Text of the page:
After weeks of speculation and a number of surprising public appearances, there is no longer any doubt over the mystery woman’s identity and her relationship with North Korean leader Kim Jong-un. KCNA, the official — and only — state news organization of the DPRK subtly announced the young woman to be Kim’s wife, Ri Sol-ju (contrary to previous South Korean reports, which claimed she was Hyon Song-wol, an already married woman). The article casually mentioned that “Kim Jong-un and his wife Ri Sol-ju were present at the [Rungna Pleasure Grounds] ceremony. All the participants enthusiastically welcomed them, loudly shouting ‘Hurrah!'”
While it may seem like a casual aside, just another propaganda piece about ordinary people welcoming the power couple on a business trip, the announcement has drawn considerable international attention (including even Stephen Colbert). North Korea’s decision to publicly announce Kim’s marital status, along with his new wife’s identity, signals a deliberate shift in governing style from that of his reclusive, playboy father Kim Jong-il. According to John Park, a research fellow for the Belfer Center at Harvard University, Ri’s appearance is yet another sign of Kim’s attempts at mimicking his deeply revered grandfather’s public image, as well as distancing himself from his less popular father:
“Secrecy and shadows characterized the 17-year rule of Kim Jong-il … In contrast, Kim Jong-un has already shown a pattern of being more open and engaging. He appears to enjoy public events and interacting with children and the common soldier. Many of these recent appearances look like a re-enactment of his grandfather’s mingling with the people in better times.”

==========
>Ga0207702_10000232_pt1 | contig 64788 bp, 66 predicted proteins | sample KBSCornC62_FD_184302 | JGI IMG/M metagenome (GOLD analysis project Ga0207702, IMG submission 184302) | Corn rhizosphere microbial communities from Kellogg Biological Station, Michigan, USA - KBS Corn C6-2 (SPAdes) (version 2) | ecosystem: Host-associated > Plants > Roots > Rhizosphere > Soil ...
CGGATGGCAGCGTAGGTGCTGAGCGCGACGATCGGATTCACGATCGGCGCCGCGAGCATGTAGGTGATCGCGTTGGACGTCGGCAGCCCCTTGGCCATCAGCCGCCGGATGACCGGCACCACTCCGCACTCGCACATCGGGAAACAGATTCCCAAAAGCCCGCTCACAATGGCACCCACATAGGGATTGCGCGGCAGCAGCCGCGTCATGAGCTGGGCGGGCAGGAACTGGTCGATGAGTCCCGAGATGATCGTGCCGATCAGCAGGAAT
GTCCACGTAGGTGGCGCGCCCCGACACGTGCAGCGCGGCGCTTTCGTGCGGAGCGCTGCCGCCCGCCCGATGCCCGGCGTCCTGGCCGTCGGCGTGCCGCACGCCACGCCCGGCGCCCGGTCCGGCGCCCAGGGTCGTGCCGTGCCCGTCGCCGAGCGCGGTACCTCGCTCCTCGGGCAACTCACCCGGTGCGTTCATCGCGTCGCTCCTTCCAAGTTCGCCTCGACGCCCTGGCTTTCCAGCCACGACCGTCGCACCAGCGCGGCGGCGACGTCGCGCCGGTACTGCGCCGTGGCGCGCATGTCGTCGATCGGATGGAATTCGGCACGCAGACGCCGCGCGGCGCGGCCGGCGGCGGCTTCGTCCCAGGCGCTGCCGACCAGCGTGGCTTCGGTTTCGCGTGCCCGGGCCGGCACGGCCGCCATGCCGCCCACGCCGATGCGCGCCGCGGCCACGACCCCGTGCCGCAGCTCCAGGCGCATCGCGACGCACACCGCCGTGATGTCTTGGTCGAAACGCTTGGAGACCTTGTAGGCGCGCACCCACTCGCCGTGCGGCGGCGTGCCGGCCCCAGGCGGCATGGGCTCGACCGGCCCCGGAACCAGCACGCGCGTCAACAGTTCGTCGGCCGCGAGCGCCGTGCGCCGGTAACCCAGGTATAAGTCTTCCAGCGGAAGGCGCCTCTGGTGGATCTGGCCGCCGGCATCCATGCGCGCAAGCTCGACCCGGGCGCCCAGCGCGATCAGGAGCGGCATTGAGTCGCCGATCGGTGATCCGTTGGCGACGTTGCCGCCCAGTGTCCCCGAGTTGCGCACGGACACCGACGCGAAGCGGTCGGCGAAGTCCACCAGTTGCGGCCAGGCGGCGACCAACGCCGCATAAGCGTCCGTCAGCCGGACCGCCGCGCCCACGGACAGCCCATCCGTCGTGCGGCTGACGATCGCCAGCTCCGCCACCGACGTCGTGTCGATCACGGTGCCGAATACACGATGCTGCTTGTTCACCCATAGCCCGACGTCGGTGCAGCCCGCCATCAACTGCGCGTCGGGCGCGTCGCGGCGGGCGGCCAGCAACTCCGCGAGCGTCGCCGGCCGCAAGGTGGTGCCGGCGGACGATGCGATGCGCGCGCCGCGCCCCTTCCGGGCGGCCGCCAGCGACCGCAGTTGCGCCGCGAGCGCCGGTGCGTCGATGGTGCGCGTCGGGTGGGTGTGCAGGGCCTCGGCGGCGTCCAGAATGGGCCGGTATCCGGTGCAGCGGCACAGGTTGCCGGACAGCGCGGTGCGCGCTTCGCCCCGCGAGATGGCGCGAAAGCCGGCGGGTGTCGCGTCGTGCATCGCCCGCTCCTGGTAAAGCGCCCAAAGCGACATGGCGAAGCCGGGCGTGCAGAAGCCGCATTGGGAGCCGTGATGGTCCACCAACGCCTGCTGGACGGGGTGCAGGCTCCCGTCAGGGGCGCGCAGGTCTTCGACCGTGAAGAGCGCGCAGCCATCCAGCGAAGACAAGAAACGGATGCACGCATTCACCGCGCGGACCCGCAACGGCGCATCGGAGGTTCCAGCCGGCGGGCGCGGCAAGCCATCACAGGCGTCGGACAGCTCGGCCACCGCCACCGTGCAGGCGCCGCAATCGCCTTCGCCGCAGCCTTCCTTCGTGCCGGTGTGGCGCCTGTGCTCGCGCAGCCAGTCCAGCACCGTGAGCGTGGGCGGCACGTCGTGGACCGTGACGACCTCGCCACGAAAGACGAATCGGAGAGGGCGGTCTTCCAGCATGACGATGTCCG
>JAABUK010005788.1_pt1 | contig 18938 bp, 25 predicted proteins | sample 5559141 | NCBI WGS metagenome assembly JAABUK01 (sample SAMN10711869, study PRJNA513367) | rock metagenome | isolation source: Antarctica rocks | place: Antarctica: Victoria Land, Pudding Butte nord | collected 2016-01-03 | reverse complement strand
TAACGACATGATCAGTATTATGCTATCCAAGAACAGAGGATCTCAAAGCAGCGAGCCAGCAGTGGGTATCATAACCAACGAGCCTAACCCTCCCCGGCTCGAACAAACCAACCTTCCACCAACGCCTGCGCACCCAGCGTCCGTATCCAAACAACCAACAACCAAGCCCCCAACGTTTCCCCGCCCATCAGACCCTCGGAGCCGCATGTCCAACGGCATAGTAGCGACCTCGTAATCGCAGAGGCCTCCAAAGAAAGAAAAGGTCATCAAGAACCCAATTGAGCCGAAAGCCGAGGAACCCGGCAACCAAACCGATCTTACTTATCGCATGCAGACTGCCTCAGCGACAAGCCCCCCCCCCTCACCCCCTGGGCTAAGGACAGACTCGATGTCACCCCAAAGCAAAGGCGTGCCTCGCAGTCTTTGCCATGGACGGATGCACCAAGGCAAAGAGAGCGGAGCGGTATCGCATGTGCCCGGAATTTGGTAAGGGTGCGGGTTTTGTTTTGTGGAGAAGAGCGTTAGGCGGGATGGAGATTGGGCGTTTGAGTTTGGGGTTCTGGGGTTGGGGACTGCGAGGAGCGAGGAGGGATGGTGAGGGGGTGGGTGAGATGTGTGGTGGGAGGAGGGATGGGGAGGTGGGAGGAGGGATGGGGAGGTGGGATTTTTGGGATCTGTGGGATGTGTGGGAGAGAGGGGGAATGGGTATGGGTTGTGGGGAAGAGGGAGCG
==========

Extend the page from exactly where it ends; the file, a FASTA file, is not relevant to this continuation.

Interestingly, however, grandson Kim’s taste in women seems to mirror those of his father, Kim Jong-il. Like his father Kim Jong-il, Kim Jong-un has married a performer (although, in contrast to his father, only one so far). Ri is rumored to be a popular orchestra singer in North Korea (check out a reported video performance of Ri at Shanghaiist).
The political significance of the DPRK’s decision to publicly reveal the first lady, however, appears minimal at best. Although some commentators are quick to anticipate Ri’s appearance as the beginning of “liberal times” in North Korea, the move merely demonstrates, once again, young Kim’s efforts to revive the image and policies of his grandfather, Kim Il-sung (who also used to bring his wife along to meet with foreign officials). It’s an understandable strategy. Kim Il-sung enjoyed immense popularity as a father- and God-like figure who ruled through much better economic times. An effort to draw comparisons to the “Dear Leader” and founder of the DPRK makes sense. (Throughout his rule, Kim Jong-il tried to deflect attention to Kim Il-sung too, as he declared his father, and not himself, the eternal president of the DPRK.)
More worrisome, though, is the lack of any serious policy change in the current regime. While the “juche” (self-reliance) ideology and aggressive military posture may have worked in the early days of the DPRK, today North Korea faces much bigger challenges. Due to poor economic decisions in the 1980s, aggressive nuclear developments that draw the world’s condemnation, and a terrible food shortage in the 1990s which led to millions dead, North Korea is struggling for stability — and has been for decades.
To put it lightly, as the New York Times did, “North Korea remains one of the world’s most tightly controlled police states, with active gulags where defectors say torture and death are commonplace and one where failed economic policies helped lead to mass starvation in the 1990s and widespread food shortages that continue today.” While Kim may be putting on a family-friendly appearance with his newly debuted wife, the official policies of his regime continue to be anything but.